Recipe Courtesy of Chef Marc Matsumoto Fresh Tastes Blog, 2015
1 Tablespoon butter
1 medium shallot, minced
One 8.5-ounce package button mushrooms, sliced
1/2 teaspoons salt
3 sprigs thyme
1/4 cup dry white wine
2 1/2 cups whole milk
2 ounces stale crusty bread, cut into small cubes
1/8 teaspoon nutmeg (optional)
Melt the butter in a sauté pan over medium high heat. Add the shallots and sauté until fragrant and translucent.
Add the mushrooms and salt and continue to sauté until the shallots are caramelized and the mushrooms are well browned.Add the thyme and white wine and boil until there is no liquid left.
Add the milk and bread, and then turn down the heat to medium low. Simmer uncovered, stirring regularly until the bread has disintegrated (about 15-20 minutes).The soup will be very thick, but if you prefer a thinner soup, just add some more milk. Adjust salt to taste, and add some ground nutmeg, if you like.
For a smoother texture, put some or all of the soup in a blender and puree. When putting hot liquids in a blender, be very careful as the sudden release of steam can blow the lid off of the blender sending hot soup all over your kitchen.
Marc Matsumoto is the food blogger behind Fresh Tastes Marc Matsumoto is a culinary consultant and recipe repairman who shares his passion for good food through his website norecipes.com. For Marc, food is a life long journey of exploration, discovery and experimentation and he shares his escapades through his blog in the hopes that he inspires others to find their own culinary adventures. Marc’s been featured in the New York Times, Wall Street Journal, and USA Today, and has made multiple appearances on NPR and the Food Network.
There are many variations on Brazilian French Toast, many of them are fried in butter and sprinkled with sugar and cinnamon, like the Rabandas a version of Brazilian/Portuguese Toast that is served around the Christmas Holidays. Rabanadas are so popular in Brazil, and so traditional for Christmas, that during the holidays you can buy special bread – pan de rabanada – just for making them.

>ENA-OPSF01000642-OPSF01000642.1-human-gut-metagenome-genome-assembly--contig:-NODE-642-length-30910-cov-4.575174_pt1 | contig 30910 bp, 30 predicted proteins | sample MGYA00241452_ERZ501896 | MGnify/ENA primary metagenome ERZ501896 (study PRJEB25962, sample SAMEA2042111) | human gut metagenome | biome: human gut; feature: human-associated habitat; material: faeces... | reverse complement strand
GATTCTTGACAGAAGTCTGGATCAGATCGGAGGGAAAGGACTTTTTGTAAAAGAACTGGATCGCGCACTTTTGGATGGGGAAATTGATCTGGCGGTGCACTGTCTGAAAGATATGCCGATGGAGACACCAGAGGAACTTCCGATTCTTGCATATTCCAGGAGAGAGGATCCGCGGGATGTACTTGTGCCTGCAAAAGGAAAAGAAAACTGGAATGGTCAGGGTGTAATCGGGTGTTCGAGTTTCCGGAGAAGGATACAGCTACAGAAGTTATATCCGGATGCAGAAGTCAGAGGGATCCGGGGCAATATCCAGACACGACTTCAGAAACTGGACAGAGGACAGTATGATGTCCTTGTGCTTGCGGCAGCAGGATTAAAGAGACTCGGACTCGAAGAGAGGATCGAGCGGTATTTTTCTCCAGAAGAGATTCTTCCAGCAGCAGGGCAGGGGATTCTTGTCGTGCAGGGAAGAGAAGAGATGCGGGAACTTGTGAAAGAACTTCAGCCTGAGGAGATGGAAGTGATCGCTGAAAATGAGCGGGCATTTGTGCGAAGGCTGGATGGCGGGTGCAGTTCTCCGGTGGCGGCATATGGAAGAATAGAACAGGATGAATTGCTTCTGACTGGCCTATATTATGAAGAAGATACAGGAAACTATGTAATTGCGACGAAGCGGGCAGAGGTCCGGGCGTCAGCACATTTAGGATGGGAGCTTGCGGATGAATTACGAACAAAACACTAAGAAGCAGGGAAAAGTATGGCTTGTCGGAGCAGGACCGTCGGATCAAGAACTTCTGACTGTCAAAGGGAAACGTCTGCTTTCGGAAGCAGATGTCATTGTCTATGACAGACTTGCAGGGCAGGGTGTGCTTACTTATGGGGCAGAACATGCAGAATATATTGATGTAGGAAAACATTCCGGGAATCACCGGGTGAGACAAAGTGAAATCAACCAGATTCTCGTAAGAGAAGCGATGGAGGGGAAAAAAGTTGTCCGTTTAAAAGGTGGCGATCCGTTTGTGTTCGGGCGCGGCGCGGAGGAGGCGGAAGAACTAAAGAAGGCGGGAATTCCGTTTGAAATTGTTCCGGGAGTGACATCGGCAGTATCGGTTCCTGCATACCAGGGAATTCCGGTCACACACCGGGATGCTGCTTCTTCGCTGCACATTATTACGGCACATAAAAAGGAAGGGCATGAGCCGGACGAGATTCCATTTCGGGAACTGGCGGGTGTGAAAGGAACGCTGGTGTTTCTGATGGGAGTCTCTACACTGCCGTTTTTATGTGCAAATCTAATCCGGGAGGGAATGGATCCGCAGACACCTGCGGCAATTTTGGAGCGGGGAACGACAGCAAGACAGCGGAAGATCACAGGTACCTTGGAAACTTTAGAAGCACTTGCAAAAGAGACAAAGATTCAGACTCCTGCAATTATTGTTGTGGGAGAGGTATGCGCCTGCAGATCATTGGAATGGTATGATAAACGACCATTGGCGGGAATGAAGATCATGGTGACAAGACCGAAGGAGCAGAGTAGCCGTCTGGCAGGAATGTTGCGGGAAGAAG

But for the record, Rabanadas are delicious any time of year. The recipe for Rabanadas migrated to Brazil from Portugal. Rabanadas are very similar to Spanish torrijas, which are typically eaten during Semana Santa (Holy Week) in Spain. These same pastries are known as torrejas in Argentina and Mexico.
Rabanadas differ from American French toast in several ways (though both are a great way to use up stale bread). Rabanadas are commonly enjoyed as a dessert or afternoon treat, rather than as a breakfast food. The bread is soaked in milk and/or wine, dipped in egg, and then deep-fried in oil. In Spain they use olive oil for this, which is especially good. The resulting “toasts” have crispy exteriors and are soft and custard-like on the inside.
And then there are the ones filled with cheese, like this recipe found in Bahi, Brazil.
The cuisine of Bahia is diversified but for for the most part, Bahian cuisine is of African origin with some European and Native influences. The food of Bahia is one of simple pleasure and completely unadorned. Such is the case with Pão Doce com Quiejo, which is basically a grilled cheese sandwich served with a sweet lime flavored syrup, eaten for breakfast and is simply delicious with coffee or orange juice and served for breakfast of brunch.
In the photograph, you can see that I topped my version of the recipe with apricots, just one little twist that made the dish extra delicious.
Pão Doce com Queijo
(French Toast and Cheese)
Recipe Adapted from Brazil: A Cook’s Tour
by Christopher Idone, 1995.
Ingredients: Egg Batter
3 cups milk
1 3 inch cinnamon sticks
1/2 cup raw sugar
12 3/4 inch thick slices good quality day old white bread
4 large eggs, lightly beaten
1 1/2 sticks unsalted butters
2 Tablespoons vegetable oil
12 thin slices of Havarti cheese
2 cups granulated sugar
2 cups water
1 2 inch cinnamon stick
1 strip of lime zest
Confectioner’s sugar, for garnish
In a medium sauce pan, add the milk, cinnamon stick and sugar and bring to a boil over medium heat, stirring until the sugar dissolves. Reduce and simmer for 5 minutes. Remove from the heat and allow the mixture to cool. Set aside.
To make the lime syrup, add the sugar, water, cinnamon stick and lime zest to a medium saucepan and bring to boil,stirring with a wooden spoon until the sugar dissolves. Continue to simmer until the syrup thickens and appears to be medium amber in color. Set aside and keep warm.
Take two slices of cheese and place them between each 2 slices of bread. Trim away the crusts.
Stir the cooled milk mixture into the beaten eggs and add the milk and egg mixture to a shallow baking dish. Dip the ‘sandwiches’ into the egg mixture, thoroughly drenching the bread. place the dipped sandwiches on a wire rack over a baking sheet and set aside.
In a large cast iron skillet, heat half the butter and vegetable oil over medium heat. Fry the ‘sandwiches’ in batches for 2 to 3 minutes on each side until golden brown. Add the butter to the skillet as needed to complete the batches. Place the toasts on warm plates and dust with confectioner’s sugar and cinnamon and serve immediately with the lime syrup.